KNOX COUNTY, Tenn — This week, Knox County hit another grim milestone in the overdose epidemic.
For the first time ever, more than 400 people have died from suspected drug overdoses in a single year. That far surpasses last year's record of 383 with a month and a half still to go.
"We talk about numbers, but every number is a life," Metro Drug Coalition Executive Director Karen Pershing said. "There's just tragedy all around seeing those numbers continuing to go up."
On average, one or two people die from a drug overdose every day in Knox County. It's keeping the Knox County Regional Forensic Center, Metro Drug Coalition and the Knox County District Attorney's Office busy.
"For family members in this community, it weighs very heavily on us that there is such a great loss of life," District Attorney General Charme Allen said. "So every day, my lawyers go into the courtroom and fight the battle."
She said they do that in several ways, including pushing for resources and convicting drug dealers. The high volume of cases, however, is making things difficult.
"Even though we see an increase in the numbers of deaths, we don't often see a corresponding increase in the number of cases that we can prosecute," Gen. Allen said. "Mainly, because of a manpower resource issue."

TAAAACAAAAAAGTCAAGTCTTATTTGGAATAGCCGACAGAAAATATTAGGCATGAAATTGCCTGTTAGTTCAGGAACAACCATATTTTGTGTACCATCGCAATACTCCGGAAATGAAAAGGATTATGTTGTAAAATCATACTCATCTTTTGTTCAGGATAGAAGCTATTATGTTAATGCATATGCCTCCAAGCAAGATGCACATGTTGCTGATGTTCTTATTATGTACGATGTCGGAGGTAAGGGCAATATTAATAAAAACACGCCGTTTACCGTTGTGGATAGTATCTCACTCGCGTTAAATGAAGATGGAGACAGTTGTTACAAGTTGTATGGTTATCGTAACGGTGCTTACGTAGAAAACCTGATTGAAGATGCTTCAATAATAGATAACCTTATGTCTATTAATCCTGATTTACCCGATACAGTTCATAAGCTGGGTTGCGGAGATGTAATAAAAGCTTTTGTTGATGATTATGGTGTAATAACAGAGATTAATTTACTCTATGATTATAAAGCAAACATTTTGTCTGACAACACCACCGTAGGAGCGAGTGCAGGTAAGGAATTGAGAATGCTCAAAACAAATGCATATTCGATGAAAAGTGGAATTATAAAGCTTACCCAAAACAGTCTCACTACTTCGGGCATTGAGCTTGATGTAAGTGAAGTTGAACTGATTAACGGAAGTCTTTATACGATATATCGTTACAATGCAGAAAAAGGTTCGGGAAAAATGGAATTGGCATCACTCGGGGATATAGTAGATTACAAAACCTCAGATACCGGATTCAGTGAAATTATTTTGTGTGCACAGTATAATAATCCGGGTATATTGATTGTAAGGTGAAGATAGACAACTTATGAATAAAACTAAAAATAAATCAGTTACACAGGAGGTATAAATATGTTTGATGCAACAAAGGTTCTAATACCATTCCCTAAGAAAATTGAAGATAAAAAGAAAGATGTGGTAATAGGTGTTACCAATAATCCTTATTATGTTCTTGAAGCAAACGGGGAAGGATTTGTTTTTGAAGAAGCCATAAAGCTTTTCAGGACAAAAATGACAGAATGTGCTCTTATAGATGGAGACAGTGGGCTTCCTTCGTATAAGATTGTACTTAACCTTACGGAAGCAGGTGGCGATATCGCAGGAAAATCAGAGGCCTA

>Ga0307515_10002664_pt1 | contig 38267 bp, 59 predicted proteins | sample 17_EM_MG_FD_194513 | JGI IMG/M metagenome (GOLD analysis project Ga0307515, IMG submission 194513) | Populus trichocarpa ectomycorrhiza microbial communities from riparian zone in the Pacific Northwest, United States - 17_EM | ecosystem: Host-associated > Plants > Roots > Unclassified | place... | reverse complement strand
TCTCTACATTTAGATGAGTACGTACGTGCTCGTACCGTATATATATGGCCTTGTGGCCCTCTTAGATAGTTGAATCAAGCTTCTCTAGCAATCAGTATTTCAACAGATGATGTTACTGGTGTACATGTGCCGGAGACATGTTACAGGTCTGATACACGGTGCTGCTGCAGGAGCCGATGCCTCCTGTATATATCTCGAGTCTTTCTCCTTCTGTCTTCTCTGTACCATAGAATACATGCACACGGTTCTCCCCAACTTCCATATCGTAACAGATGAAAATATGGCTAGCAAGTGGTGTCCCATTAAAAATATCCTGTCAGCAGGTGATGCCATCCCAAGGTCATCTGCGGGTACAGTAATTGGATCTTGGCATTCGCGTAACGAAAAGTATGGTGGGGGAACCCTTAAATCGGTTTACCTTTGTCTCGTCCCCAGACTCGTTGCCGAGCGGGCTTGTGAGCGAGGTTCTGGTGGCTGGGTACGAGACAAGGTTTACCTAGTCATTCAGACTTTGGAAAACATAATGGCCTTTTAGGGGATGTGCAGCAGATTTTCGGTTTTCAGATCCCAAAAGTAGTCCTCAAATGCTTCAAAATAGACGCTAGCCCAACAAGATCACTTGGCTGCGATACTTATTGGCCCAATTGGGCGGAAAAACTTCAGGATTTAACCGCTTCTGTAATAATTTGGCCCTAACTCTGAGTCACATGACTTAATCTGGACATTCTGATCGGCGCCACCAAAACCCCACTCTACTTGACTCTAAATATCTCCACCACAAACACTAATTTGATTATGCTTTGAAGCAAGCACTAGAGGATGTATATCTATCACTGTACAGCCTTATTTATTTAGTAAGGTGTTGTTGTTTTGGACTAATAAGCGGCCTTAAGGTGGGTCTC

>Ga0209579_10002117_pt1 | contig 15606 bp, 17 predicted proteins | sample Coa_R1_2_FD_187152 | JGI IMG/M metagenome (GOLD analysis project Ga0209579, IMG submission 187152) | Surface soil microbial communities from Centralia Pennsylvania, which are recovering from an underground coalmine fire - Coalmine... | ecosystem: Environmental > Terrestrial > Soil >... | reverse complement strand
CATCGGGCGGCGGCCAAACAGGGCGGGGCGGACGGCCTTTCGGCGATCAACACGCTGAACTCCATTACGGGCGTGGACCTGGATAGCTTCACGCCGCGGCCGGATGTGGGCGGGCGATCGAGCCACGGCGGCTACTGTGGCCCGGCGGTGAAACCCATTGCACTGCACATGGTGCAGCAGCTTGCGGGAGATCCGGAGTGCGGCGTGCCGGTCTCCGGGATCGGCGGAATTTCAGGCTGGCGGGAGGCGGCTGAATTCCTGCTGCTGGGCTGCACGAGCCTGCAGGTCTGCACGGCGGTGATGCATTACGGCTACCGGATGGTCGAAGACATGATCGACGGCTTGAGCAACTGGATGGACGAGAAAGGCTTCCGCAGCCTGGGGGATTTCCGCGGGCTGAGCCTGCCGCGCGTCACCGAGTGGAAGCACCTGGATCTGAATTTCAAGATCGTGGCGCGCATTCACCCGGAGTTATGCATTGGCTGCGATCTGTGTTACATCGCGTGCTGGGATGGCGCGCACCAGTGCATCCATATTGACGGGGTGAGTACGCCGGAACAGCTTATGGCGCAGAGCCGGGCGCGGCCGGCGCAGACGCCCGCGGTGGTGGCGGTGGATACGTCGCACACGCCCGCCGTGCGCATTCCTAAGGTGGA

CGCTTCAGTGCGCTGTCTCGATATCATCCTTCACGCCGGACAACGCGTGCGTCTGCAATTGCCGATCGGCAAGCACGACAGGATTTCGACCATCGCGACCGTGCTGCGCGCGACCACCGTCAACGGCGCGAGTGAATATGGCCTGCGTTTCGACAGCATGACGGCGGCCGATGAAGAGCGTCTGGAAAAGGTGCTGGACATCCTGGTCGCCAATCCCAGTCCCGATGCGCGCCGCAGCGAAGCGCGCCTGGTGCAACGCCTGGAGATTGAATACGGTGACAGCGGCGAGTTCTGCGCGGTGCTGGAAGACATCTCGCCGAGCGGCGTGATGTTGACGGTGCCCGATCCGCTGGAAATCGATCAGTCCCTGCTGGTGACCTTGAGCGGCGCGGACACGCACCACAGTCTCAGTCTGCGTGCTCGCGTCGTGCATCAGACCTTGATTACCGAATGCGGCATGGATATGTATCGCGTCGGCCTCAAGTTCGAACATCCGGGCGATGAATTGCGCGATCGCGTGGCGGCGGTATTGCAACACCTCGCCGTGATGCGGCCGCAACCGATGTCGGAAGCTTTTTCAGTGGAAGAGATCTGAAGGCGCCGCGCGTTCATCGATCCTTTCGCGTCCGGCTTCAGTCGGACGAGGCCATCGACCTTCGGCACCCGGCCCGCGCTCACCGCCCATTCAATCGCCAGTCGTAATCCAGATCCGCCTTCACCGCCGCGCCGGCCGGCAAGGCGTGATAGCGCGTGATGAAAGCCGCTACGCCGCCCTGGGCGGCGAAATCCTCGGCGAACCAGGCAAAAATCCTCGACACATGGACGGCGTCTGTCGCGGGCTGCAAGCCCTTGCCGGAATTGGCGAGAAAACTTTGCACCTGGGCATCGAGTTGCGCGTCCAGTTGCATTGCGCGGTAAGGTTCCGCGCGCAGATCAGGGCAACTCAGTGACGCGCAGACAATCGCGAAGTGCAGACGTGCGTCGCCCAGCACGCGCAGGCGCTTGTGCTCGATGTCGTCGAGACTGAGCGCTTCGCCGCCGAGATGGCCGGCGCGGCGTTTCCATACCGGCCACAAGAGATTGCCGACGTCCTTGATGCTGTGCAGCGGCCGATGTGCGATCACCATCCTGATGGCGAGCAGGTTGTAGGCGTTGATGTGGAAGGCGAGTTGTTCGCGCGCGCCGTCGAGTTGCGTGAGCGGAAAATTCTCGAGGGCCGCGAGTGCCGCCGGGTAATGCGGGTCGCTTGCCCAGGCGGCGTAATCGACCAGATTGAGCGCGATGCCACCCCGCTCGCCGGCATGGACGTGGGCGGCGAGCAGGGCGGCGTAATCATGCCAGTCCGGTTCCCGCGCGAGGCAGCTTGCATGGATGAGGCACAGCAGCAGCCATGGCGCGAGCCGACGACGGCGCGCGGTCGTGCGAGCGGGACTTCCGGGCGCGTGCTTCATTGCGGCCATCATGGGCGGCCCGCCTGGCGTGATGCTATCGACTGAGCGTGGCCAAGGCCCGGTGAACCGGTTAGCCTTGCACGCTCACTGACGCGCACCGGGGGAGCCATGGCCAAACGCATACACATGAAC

The problem isn't isolated to Knox County, but it is hitting East Tennessee harder. In Shelby County — which is home to Memphis — data from the medical examiner shows 424 people have died from overdoses.
That's only slightly higher than Knox County, but Shelby County is nearly twice the size.
"We're better than this," Pershing said. "We've got to take all the stops out and do whatever we can to save lives right now."
At Metro Drug Coalition, resources such as free Narcan and trainings are a start.
"The opposite of addiction is not recovery. It's community," Pershing said. "It's about being connected to community and people and being engaged and having that accountability structure in your life."
As the pandemic begins to slow, Pershing hopes to see the progress they were making return.
"In 2019, we actually saw a decrease," she said. "So, what we were doing was working. So if we can just get back on track, hopefully we can start seeing those numbers go down again."